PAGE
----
Despite the fact that some have labeled millennials the “entitled generation,” the truth is that millennials are, by and large, a generation of givers. They want to pursue non-profit work where their skills and occupations give something back to the world, and they value finding a vocation over landing a six-figure salary. Occupy Spirituality offers a creative and transformative way of being in the world that speaks to this generation and seeks to nurture its desire to work toward healing and well-being.
Occupy Spirituality is a dialogue between Adam Bucko, co-founder of Reciprocity Foundation, and Matthew Fox, long time spiritual theologian and activist. Together the two trace out a new kind of spirituality that speaks to a younger generation of activists who are ready to help change the world. They realize that they are writing to a post-religious culture, meaning that the religious hierarchies and structures so foundational for much of modernity are now either dying or are irrelevant to many in younger generations. This realization, however, doesn’t squelch the practices included in their spirituality, but rather frees them to explore new traditions and practices as well as to uncover older traditions from other religions and cultures.
Bucko and Fox name seven points regarding the spirituality they develop and practice. This new spirituality is:
- deeply ecumenical, inter-spiritual and post-traditional
- contemplative and experience based–it starts from experience but uses concepts to bring one to a deeper understanding of experience
- inclusive of other types of contemplative practices (ie. yoga, massage, deep human relationships)
- “about action that comes from one’s deepest calling”
- inclusive of joy, sensuality, celebration and “heartful aliveness”
- more democratic
- intended to be lived in communities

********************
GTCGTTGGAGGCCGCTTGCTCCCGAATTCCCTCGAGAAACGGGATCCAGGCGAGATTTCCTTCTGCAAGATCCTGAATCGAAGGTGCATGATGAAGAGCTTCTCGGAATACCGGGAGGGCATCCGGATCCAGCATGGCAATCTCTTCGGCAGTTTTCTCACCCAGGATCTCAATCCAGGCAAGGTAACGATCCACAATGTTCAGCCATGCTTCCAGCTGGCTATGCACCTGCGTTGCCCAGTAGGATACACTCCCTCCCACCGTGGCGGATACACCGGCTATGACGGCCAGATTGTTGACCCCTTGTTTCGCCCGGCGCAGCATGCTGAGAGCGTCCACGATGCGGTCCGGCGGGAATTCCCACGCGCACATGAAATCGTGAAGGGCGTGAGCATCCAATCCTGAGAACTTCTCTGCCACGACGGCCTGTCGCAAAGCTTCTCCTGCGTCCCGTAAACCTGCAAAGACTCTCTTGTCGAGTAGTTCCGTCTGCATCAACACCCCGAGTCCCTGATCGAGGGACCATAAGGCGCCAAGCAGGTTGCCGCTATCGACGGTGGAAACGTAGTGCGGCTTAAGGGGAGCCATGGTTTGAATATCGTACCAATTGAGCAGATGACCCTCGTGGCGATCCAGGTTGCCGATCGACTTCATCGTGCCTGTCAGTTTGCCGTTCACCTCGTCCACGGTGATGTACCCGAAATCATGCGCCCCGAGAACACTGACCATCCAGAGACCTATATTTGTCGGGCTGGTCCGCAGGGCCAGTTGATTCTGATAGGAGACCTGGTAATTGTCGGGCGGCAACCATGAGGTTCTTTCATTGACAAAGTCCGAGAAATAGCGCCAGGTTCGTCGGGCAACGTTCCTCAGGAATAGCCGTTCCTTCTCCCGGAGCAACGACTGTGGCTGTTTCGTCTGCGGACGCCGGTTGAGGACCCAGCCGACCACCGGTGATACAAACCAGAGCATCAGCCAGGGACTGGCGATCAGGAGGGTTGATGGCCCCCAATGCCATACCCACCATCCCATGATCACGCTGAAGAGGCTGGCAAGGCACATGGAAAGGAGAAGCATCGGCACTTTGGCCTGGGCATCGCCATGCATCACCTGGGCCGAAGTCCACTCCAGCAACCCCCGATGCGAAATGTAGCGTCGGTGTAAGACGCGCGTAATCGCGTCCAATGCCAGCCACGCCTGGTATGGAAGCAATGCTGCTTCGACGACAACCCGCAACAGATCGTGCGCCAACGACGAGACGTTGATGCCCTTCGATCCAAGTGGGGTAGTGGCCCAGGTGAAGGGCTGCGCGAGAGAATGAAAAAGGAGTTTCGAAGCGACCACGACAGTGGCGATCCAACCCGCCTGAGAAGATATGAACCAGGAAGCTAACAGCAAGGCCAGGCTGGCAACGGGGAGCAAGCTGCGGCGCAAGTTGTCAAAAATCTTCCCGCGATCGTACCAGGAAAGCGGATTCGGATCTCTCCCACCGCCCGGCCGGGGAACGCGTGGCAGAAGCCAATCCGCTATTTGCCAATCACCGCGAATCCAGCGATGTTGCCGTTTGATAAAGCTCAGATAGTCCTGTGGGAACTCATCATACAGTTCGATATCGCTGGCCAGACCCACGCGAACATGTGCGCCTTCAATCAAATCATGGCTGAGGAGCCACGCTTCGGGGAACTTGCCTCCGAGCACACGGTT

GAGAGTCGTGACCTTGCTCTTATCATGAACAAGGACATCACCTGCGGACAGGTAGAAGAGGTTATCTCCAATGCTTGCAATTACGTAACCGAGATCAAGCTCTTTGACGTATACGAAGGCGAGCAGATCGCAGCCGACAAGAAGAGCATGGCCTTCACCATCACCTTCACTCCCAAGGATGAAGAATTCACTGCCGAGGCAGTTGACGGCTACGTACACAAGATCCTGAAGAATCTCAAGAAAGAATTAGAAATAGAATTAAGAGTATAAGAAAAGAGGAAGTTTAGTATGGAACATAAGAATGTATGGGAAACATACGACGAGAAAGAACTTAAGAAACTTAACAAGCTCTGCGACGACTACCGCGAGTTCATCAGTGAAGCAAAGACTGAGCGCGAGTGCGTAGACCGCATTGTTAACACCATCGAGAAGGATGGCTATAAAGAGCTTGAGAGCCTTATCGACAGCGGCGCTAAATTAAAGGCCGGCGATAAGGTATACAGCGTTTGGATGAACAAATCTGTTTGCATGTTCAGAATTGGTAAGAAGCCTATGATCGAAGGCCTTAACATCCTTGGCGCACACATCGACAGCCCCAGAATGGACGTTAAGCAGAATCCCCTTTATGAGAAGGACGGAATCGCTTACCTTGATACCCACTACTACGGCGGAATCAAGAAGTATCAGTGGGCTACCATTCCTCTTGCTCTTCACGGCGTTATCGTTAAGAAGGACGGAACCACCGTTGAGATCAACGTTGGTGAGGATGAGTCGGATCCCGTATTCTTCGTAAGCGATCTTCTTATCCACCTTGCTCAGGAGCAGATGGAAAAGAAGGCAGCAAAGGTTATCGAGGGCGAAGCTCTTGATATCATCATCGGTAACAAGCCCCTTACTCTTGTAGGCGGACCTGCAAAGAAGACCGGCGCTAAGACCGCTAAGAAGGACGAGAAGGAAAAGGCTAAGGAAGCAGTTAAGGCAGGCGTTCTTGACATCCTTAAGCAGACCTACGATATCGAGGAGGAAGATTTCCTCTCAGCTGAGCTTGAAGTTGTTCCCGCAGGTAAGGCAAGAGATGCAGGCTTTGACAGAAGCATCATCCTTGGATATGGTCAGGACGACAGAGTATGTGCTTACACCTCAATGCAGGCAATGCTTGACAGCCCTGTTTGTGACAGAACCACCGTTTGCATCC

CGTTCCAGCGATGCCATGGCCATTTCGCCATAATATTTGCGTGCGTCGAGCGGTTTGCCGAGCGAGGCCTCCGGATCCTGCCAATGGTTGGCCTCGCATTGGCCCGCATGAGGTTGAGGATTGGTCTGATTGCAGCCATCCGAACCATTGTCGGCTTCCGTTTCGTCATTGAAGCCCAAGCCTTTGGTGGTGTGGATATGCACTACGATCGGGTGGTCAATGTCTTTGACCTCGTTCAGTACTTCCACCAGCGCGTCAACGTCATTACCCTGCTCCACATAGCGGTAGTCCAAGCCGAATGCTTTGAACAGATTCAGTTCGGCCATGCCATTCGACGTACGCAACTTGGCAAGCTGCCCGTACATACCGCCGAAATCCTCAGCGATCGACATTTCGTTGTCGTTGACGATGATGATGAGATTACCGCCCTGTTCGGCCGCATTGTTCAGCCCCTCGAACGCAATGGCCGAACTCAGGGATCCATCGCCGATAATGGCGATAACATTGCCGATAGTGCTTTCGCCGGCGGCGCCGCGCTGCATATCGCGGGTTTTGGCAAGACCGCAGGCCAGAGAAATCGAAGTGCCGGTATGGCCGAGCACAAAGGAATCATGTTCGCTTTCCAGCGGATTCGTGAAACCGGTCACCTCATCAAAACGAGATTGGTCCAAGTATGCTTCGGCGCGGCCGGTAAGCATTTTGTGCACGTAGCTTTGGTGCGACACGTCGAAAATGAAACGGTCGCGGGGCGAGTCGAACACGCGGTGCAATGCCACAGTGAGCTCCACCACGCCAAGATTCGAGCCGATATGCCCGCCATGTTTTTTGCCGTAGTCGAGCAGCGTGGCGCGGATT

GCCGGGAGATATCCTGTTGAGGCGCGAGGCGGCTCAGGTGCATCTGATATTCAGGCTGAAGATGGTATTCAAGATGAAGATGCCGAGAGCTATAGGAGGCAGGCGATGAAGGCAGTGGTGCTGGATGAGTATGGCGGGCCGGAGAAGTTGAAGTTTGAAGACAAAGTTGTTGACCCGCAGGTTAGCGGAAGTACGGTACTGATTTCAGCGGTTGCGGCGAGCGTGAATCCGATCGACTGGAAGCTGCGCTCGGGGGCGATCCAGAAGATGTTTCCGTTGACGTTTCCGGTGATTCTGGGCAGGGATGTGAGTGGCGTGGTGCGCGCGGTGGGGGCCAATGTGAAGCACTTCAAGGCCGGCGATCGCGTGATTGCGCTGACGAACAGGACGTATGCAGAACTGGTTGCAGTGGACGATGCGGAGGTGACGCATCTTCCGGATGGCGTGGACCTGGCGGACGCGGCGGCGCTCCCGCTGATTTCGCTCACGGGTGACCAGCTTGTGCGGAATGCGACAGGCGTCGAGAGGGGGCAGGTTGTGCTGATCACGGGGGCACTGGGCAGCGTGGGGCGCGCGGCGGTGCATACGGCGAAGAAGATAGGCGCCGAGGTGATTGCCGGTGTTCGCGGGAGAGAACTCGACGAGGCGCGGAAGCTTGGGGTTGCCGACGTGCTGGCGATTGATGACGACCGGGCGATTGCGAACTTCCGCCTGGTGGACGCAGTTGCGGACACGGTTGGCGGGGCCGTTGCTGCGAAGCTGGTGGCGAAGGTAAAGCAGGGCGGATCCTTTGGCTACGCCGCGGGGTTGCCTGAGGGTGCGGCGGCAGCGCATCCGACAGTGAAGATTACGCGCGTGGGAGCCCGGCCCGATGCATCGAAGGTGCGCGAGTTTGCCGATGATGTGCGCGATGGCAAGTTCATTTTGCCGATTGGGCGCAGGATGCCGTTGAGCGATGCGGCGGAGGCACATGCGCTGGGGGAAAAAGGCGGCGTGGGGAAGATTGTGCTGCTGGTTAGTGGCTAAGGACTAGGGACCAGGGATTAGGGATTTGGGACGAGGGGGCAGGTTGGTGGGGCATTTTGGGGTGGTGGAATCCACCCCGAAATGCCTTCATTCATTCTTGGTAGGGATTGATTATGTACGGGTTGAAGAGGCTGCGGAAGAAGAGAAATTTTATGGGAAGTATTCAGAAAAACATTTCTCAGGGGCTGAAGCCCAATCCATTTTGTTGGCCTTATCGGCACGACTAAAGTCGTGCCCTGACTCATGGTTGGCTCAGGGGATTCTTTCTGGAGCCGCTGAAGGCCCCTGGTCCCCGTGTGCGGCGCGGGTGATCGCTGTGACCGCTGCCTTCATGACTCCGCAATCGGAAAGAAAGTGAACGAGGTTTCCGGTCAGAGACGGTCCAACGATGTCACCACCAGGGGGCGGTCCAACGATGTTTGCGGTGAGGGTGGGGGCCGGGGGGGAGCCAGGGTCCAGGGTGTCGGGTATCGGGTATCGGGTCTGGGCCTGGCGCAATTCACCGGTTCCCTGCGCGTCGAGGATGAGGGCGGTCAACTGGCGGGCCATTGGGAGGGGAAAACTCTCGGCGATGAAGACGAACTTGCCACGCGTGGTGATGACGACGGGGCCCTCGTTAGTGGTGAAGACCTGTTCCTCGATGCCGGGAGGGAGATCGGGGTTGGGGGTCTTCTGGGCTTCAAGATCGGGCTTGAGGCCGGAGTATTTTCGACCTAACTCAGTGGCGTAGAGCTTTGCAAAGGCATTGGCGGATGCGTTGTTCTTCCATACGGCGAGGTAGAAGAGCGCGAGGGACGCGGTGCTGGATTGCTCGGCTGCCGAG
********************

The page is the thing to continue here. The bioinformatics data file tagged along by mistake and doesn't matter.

In the book Fox and Bucko describe their own personal transformations that include realizations that spirituality is not about escaping the world but about engaging more deeply with the world. Thus the new kind of spirituality they articulate focuses on making connections with others and with the world in which we live with the idea that these connections make us more inclined to break the power strutters that cause suffering to people and things we value. It talks about deeper engagement through encounters with the natural world, through intentional development of deep friendships and mentorships, through ritual and meditation, and through living in community with like-minded people who also want to deepen their engagement with others and the world.
What I found most refreshing and exciting about this book was Fox and Bucko’s eagerness to stand up to and call into question the power structures and hierarchies that are making our world a more challenging place to live for younger generations. They are quite willing to point out the evil of corporate greed and the absurdity of the increasing distance between the 99% and the 1%. Yet they don’t respond with anger; they respond with constructive alternatives and creative ways to steer one’s energy toward bettering the world. Matthew Fox, in fact, mentions a number of times in the dialogue that if we don’t like the world in which we live, we should go out and create a new one. The spirituality they describe gives us the resources necessary for sustaining ourselves as we take on that challenge, as we go about the work of recreating the world.
While there is much in this book that is geared toward the millennial generation, persons young and old and in between can find practices, traditions, and discussions within its pages that will spur our hearts, minds, and bodies toward creative transformation.